Building upon the success of the Watershed Academy, the Water Resources Education Program (WREP) was implemented in 2017. WREP is a program that engages students in introductory, foundation-laying, watershed experiences that enhance the local curriculum, increase water resources literacy and foster stewardship ethic in a team structure. As part of WREP, students will research and investigate a water resources issue and identify the need for action through learning about their surrounding community.
In 1996, the Watershed Council created the Great Lakes Aquatic Habitat Network and Fund (GLAHNF) whose mission was to foster and support a vital, effective grassroots sector working locally to protect aquatic habitats throughout the Great Lakes Basin. GLAHNF worked toward this mission by providing financial resources, sharing information, and fostering communication between citizens and organizations working to protect aquatic habitats. GLAHNF was such a successful program of the Watershed Council that they were able to become a stand-alone 501(c)(3) organization in 2006. The organization still exists today under the name of Freshwater Future.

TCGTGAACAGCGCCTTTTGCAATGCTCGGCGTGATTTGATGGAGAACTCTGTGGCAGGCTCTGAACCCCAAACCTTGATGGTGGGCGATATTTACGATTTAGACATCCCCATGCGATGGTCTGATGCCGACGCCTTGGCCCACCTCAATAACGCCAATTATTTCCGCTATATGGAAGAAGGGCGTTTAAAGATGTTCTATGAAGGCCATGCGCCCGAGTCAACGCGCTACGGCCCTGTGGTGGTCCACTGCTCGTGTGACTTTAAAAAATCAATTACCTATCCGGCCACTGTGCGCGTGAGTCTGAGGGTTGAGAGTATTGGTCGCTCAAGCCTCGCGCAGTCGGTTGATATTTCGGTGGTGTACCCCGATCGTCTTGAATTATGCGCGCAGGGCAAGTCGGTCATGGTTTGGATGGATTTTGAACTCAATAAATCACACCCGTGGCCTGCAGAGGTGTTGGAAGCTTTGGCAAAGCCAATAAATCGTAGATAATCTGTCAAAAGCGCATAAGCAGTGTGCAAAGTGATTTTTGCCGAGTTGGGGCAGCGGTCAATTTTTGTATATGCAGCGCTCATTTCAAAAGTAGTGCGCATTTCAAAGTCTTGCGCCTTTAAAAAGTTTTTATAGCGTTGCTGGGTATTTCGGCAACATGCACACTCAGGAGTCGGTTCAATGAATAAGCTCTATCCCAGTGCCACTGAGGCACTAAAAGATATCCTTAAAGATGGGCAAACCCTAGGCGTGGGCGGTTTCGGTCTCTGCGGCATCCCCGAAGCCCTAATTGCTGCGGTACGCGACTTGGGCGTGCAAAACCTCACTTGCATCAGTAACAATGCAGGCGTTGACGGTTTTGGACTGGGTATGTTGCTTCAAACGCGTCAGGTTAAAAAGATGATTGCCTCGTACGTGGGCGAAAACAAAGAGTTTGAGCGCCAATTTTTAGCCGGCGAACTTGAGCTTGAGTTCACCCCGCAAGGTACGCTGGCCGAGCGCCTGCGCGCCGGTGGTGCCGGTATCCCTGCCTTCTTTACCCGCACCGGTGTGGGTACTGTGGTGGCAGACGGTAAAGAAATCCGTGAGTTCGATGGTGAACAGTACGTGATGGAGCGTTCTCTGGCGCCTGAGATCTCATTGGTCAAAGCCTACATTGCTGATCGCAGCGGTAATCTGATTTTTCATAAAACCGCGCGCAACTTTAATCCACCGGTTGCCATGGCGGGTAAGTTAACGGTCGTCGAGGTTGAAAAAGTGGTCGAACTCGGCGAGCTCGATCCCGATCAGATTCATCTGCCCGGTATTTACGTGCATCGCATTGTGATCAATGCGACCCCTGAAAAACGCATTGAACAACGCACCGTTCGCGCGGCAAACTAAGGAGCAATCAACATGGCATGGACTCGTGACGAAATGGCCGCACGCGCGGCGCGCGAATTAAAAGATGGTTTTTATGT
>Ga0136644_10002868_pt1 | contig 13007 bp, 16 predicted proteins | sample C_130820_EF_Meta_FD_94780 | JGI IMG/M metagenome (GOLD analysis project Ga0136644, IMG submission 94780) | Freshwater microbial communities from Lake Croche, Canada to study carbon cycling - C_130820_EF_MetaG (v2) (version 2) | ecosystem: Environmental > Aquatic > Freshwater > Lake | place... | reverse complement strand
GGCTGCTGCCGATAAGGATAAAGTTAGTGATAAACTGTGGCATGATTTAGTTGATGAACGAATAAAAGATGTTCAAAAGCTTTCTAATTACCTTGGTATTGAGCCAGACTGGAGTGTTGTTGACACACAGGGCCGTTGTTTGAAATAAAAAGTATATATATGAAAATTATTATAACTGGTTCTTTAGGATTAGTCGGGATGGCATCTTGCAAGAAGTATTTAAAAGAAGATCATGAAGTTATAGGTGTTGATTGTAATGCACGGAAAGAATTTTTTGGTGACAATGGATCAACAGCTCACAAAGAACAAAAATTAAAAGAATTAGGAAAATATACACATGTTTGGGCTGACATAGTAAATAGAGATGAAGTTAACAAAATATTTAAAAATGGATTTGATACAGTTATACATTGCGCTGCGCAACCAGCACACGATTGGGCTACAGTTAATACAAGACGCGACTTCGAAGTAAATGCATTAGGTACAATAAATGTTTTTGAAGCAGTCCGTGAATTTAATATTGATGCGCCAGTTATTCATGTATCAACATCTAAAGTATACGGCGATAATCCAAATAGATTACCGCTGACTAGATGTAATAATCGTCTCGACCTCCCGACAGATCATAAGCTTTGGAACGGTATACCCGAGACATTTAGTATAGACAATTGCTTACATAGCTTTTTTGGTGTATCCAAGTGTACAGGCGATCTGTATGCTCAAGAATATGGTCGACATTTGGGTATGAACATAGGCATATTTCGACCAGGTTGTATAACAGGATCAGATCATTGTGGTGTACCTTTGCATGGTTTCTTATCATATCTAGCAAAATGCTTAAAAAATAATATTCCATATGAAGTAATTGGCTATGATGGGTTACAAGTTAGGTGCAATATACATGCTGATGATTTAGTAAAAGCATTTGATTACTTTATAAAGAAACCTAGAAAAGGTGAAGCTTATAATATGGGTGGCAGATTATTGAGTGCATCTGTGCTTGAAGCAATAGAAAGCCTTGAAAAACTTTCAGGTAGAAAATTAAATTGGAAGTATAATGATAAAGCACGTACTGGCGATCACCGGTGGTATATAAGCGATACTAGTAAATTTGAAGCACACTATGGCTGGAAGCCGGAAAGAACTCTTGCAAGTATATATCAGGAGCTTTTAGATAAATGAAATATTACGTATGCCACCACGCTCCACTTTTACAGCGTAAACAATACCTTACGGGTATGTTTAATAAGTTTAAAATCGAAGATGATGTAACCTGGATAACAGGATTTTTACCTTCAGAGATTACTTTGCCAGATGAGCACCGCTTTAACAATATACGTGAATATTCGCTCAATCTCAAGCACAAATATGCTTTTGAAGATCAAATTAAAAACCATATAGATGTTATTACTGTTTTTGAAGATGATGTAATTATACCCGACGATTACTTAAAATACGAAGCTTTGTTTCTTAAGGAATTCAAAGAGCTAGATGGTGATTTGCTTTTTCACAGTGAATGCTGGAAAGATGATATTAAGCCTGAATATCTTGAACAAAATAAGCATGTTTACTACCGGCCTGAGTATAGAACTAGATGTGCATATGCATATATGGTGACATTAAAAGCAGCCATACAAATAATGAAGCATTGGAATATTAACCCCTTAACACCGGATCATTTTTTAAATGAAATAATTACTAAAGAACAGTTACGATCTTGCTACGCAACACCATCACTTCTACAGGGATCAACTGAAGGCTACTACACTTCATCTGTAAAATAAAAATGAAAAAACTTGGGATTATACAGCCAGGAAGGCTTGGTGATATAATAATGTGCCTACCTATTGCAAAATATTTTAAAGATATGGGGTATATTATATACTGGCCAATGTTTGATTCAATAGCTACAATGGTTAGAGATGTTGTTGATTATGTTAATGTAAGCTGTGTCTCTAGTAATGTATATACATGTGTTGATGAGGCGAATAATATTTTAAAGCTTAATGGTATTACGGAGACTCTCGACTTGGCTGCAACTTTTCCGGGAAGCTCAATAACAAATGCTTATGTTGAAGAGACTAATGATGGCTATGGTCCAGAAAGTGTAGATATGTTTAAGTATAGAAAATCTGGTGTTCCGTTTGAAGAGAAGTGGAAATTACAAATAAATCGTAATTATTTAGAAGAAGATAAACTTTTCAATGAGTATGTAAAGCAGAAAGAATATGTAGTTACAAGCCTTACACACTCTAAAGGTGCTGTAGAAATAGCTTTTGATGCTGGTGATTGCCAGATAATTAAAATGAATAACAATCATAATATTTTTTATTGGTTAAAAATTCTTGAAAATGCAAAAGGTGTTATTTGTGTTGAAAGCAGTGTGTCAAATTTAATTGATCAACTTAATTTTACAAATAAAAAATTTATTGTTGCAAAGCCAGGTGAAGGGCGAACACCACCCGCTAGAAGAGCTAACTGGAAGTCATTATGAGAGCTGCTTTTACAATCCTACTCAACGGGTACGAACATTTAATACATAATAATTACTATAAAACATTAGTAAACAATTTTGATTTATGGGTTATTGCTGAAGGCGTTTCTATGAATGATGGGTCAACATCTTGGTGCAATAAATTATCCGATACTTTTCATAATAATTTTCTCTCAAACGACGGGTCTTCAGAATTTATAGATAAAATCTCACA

In the year 2000, the Watershed Council initiated a signature program to restore the Bear River, “Healing the Bear.” The Bear River and its surrounding area encompasses 36 acres of public space near downtown Petoskey. In the past, the Bear River was used as a working river, providing Petoskey with timber and hydropower; logs were floated down the River to mills near Petoskey, and dams were installed in the River to generate power for sawmills, gristmills, and electric lines to support the growing town. These uses left behind a scarred riverbed, eroding riverbanks, and altered hydrology, all of which limited movement of aquatic life and impacted water flow. Even worse, perhaps, is that the river was used as a cheap waste disposal site. Since its inaugural year, the Watershed Council has continued to host a river cleanup on an annual to biannual basis. It is the goal of the cleanup to maintain the ecological and aesthetic integrity of the Bear River by involving the community in keeping it clean and healthy.